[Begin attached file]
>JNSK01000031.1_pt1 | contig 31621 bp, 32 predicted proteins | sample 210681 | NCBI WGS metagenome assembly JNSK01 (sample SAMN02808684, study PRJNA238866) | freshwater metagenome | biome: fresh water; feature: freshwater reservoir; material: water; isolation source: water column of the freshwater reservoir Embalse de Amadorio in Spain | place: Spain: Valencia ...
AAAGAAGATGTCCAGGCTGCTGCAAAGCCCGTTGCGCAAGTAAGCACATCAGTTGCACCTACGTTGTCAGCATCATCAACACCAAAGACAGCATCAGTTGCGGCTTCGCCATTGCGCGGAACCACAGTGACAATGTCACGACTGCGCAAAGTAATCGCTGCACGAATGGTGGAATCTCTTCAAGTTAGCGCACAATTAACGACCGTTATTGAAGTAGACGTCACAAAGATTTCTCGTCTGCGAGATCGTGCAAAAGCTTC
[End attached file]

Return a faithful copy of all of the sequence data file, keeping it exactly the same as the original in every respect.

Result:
>JNSK01000031.1_pt1 | contig 31621 bp, 32 predicted proteins | sample 210681 | NCBI WGS metagenome assembly JNSK01 (sample SAMN02808684, study PRJNA238866) | freshwater metagenome | biome: fresh water; feature: freshwater reservoir; material: water; isolation source: water column of the freshwater reservoir Embalse de Amadorio in Spain | place: Spain: Valencia ...
AAAGAAGATGTCCAGGCTGCTGCAAAGCCCGTTGCGCAAGTAAGCACATCAGTTGCACCTACGTTGTCAGCATCATCAACACCAAAGACAGCATCAGTTGCGGCTTCGCCATTGCGCGGAACCACAGTGACAATGTCACGACTGCGCAAAGTAATCGCTGCACGAATGGTGGAATCTCTTCAAGTTAGCGCACAATTAACGACCGTTATTGAAGTAGACGTCACAAAGATTTCTCGTCTGCGAGATCGTGCAAAAGCTTC